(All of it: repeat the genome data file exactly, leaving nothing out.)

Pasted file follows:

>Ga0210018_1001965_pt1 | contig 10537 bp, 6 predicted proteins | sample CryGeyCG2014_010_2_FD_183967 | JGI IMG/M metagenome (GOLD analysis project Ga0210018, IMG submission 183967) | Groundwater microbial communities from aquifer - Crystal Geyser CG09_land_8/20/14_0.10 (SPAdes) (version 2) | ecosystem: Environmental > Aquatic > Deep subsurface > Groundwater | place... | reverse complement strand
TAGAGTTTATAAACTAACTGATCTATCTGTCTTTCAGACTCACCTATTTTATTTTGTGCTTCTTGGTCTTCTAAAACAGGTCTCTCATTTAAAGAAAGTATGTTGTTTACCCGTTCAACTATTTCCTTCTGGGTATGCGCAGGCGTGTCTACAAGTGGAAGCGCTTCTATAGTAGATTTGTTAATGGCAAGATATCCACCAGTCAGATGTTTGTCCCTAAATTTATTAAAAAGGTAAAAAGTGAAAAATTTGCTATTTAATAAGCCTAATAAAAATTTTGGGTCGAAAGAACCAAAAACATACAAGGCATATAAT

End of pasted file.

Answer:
>Ga0210018_1001965_pt1 | contig 10537 bp, 6 predicted proteins | sample CryGeyCG2014_010_2_FD_183967 | JGI IMG/M metagenome (GOLD analysis project Ga0210018, IMG submission 183967) | Groundwater microbial communities from aquifer - Crystal Geyser CG09_land_8/20/14_0.10 (SPAdes) (version 2) | ecosystem: Environmental > Aquatic > Deep subsurface > Groundwater | place... | reverse complement strand
TAGAGTTTATAAACTAACTGATCTATCTGTCTTTCAGACTCACCTATTTTATTTTGTGCTTCTTGGTCTTCTAAAACAGGTCTCTCATTTAAAGAAAGTATGTTGTTTACCCGTTCAACTATTTCCTTCTGGGTATGCGCAGGCGTGTCTACAAGTGGAAGCGCTTCTATAGTAGATTTGTTAATGGCAAGATATCCACCAGTCAGATGTTTGTCCCTAAATTTATTAAAAAGGTAAAAAGTGAAAAATTTGCTATTTAATAAGCCTAATAAAAATTTTGGGTCGAAAGAACCAAAAACATACAAGGCATATAAT